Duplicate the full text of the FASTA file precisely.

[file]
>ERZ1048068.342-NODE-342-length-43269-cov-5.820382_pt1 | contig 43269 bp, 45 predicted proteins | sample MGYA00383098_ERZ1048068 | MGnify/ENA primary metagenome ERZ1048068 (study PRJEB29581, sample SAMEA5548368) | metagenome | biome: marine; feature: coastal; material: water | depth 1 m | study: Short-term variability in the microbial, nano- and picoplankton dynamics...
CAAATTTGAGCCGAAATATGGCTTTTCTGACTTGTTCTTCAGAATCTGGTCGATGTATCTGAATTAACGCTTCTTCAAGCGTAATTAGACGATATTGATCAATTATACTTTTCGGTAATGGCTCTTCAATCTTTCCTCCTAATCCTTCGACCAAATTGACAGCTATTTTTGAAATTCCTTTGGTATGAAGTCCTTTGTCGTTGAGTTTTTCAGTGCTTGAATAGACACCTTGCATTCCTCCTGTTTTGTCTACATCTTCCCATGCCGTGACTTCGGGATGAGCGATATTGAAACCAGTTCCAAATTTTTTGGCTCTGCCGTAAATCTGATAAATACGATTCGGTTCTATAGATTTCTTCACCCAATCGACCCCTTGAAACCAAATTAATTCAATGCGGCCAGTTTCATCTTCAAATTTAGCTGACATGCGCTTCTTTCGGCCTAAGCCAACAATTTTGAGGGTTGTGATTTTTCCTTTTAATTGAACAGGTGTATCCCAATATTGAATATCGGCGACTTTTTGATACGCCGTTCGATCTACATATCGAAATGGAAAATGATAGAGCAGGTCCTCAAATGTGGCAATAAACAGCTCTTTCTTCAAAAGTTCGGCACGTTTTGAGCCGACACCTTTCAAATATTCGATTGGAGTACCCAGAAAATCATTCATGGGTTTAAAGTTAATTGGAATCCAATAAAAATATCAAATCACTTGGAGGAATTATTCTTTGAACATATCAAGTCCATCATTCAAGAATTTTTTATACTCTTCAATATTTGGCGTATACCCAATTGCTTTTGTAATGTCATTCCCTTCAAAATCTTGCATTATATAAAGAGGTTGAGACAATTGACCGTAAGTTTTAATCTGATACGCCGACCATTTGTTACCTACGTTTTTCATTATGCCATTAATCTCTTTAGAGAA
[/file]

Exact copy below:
>ERZ1048068.342-NODE-342-length-43269-cov-5.820382_pt1 | contig 43269 bp, 45 predicted proteins | sample MGYA00383098_ERZ1048068 | MGnify/ENA primary metagenome ERZ1048068 (study PRJEB29581, sample SAMEA5548368) | metagenome | biome: marine; feature: coastal; material: water | depth 1 m | study: Short-term variability in the microbial, nano- and picoplankton dynamics...
CAAATTTGAGCCGAAATATGGCTTTTCTGACTTGTTCTTCAGAATCTGGTCGATGTATCTGAATTAACGCTTCTTCAAGCGTAATTAGACGATATTGATCAATTATACTTTTCGGTAATGGCTCTTCAATCTTTCCTCCTAATCCTTCGACCAAATTGACAGCTATTTTTGAAATTCCTTTGGTATGAAGTCCTTTGTCGTTGAGTTTTTCAGTGCTTGAATAGACACCTTGCATTCCTCCTGTTTTGTCTACATCTTCCCATGCCGTGACTTCGGGATGAGCGATATTGAAACCAGTTCCAAATTTTTTGGCTCTGCCGTAAATCTGATAAATACGATTCGGTTCTATAGATTTCTTCACCCAATCGACCCCTTGAAACCAAATTAATTCAATGCGGCCAGTTTCATCTTCAAATTTAGCTGACATGCGCTTCTTTCGGCCTAAGCCAACAATTTTGAGGGTTGTGATTTTTCCTTTTAATTGAACAGGTGTATCCCAATATTGAATATCGGCGACTTTTTGATACGCCGTTCGATCTACATATCGAAATGGAAAATGATAGAGCAGGTCCTCAAATGTGGCAATAAACAGCTCTTTCTTCAAAAGTTCGGCACGTTTTGAGCCGACACCTTTCAAATATTCGATTGGAGTACCCAGAAAATCATTCATGGGTTTAAAGTTAATTGGAATCCAATAAAAATATCAAATCACTTGGAGGAATTATTCTTTGAACATATCAAGTCCATCATTCAAGAATTTTTTATACTCTTCAATATTTGGCGTATACCCAATTGCTTTTGTAATGTCATTCCCTTCAAAATCTTGCATTATATAAAGAGGTTGAGACAATTGACCGTAAGTTTTAATCTGATACGCCGACCATTTGTTACCTACGTTTTTCATTATGCCATTAATCTCTTTAGAGAA